45.01 (1)  The court may make an interim order for the custody or preservation of any property in question in a proceeding or relevant to an issue in a proceeding, and for that purpose may authorize entry on or into any property in the possession of a party or of a person not a party. R.R.O. 1990, Reg. 194, r. 45.01 (1).

(2)  Where the property is of a perishable nature or likely to deteriorate or for any other reason ought to be sold, the court may order its sale in such manner and on such terms as are just. R.R.O. 1990, Reg. 194, r. 45.01 (2).

The Court noted that Rule 45.01(1) is “typically used to ensure that important documents, information or other items are preserved and available for the trial of an action where there is a strong likelihood that the defendant would destroy this evidence once notified of the proceedings”. As a result, an order under Rule 45.01 is similar to a civil search warrant and therefore subject to a higher threshold test than an “ordinary” ex parte injunction, pursuant to s. 101 of the Courts of Justice Act (“CJA”). (Note that Rule 40 of the Rules of Civil Procedure sets out the procedure to be followed in order to obtain an order under s. 101 of the CJA).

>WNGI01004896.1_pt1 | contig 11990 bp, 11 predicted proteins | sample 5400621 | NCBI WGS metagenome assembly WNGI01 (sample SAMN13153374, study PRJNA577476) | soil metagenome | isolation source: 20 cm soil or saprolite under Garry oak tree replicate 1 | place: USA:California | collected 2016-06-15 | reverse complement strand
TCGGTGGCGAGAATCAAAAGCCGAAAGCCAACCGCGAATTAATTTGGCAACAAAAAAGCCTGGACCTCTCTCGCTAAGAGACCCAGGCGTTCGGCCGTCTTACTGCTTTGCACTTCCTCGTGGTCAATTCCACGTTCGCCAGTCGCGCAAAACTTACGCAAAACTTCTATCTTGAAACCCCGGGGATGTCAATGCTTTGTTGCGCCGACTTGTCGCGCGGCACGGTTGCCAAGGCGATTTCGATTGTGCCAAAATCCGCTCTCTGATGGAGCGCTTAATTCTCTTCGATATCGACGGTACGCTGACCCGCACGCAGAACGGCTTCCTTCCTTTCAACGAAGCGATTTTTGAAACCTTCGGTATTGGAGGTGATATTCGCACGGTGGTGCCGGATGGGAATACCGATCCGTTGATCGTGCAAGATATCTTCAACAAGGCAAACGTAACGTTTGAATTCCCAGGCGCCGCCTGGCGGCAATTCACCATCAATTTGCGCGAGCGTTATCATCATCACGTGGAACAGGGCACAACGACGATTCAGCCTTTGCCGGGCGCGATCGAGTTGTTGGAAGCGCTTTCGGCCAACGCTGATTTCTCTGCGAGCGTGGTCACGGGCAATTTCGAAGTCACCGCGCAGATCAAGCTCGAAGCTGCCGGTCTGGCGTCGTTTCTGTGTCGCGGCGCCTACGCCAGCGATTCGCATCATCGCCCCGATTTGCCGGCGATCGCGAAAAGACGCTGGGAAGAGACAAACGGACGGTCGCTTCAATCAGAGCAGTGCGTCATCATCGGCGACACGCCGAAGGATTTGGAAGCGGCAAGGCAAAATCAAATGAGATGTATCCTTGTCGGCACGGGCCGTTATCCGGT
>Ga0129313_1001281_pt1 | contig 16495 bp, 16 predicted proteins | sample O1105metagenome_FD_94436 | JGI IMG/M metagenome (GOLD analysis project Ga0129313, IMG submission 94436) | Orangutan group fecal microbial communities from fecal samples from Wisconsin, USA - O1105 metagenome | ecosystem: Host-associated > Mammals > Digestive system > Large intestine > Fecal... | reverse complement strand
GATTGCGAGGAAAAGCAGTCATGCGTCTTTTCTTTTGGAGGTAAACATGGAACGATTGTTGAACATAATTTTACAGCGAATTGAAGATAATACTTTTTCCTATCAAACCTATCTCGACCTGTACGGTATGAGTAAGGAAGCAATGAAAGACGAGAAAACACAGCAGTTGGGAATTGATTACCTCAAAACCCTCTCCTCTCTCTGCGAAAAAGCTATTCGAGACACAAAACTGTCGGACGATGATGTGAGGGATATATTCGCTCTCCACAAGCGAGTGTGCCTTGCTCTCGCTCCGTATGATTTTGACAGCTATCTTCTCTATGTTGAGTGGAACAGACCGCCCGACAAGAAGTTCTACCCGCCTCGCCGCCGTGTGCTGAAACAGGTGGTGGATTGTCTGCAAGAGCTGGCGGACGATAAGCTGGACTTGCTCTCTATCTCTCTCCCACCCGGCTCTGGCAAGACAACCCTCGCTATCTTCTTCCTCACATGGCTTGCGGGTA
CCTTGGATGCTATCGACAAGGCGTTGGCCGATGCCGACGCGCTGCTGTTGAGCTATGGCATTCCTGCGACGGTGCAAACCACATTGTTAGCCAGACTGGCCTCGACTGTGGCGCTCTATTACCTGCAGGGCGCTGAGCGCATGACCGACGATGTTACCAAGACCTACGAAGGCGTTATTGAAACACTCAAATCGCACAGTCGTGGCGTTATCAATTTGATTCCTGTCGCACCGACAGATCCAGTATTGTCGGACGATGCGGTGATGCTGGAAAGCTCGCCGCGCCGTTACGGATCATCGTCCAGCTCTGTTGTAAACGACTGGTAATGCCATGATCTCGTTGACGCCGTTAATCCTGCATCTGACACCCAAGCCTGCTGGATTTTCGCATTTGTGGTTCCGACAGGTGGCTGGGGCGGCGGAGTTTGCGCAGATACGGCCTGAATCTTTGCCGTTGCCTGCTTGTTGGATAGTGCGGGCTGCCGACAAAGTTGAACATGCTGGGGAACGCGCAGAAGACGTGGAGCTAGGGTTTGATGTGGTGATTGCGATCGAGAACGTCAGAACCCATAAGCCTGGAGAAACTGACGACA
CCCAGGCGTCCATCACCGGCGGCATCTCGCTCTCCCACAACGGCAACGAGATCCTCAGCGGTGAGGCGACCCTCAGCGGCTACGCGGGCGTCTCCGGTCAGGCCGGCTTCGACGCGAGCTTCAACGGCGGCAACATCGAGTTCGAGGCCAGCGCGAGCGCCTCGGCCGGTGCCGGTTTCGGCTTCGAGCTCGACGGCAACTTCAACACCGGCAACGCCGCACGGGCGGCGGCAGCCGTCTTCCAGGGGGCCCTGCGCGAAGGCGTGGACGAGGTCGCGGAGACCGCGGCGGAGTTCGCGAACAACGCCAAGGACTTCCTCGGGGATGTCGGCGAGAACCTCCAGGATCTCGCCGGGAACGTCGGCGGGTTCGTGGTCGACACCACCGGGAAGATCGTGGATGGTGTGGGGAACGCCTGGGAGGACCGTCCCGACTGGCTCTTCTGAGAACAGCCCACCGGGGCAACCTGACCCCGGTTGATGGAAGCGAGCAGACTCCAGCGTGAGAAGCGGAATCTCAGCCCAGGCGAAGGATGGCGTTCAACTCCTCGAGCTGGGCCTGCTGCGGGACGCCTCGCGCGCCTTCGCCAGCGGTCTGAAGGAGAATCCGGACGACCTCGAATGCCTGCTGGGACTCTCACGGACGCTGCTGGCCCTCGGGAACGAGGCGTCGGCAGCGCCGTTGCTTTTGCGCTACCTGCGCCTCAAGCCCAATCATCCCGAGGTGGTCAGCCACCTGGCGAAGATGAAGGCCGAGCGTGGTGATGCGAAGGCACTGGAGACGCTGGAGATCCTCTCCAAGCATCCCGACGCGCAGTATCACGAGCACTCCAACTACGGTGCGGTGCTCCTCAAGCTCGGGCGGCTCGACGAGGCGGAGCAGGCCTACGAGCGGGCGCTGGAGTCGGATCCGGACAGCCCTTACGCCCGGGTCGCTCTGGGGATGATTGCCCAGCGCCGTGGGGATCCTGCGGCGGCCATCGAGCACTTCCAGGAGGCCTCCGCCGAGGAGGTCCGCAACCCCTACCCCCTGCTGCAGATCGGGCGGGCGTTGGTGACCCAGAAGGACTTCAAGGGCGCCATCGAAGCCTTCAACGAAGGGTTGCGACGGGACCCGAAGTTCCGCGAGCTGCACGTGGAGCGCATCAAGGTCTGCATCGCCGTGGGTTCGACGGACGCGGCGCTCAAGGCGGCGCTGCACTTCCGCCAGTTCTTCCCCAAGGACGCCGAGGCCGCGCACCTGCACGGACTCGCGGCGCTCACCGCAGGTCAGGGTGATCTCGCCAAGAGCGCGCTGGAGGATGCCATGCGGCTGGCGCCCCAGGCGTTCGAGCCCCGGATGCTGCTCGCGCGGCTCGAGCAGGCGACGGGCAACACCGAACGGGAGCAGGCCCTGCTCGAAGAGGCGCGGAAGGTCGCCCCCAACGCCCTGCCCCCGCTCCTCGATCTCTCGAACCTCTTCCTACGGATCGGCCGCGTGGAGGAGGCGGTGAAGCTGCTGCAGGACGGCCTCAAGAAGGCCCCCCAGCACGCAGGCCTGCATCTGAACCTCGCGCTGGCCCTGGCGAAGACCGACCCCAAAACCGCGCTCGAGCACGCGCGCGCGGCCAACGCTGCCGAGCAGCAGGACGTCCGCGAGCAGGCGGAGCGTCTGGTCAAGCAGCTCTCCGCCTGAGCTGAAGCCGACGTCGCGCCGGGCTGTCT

Justice Price noted that it was unclear whether the defendant was seeking access to just the web site, or the preservation and production of the website contents, and noted that an order granting the defendant access to the site would be far more invasive than ordering the plaintiff to preserve the contents of the site. Since an order granting the defendant access to the plaintiff’s Facebook account would have required the plaintiff to provide her username and password to the defendant (and was beyond the scope of her obligation to disclose relevant documents), the Court proceeded on the assumption that the defendant was only seeking an order for preservation of the site.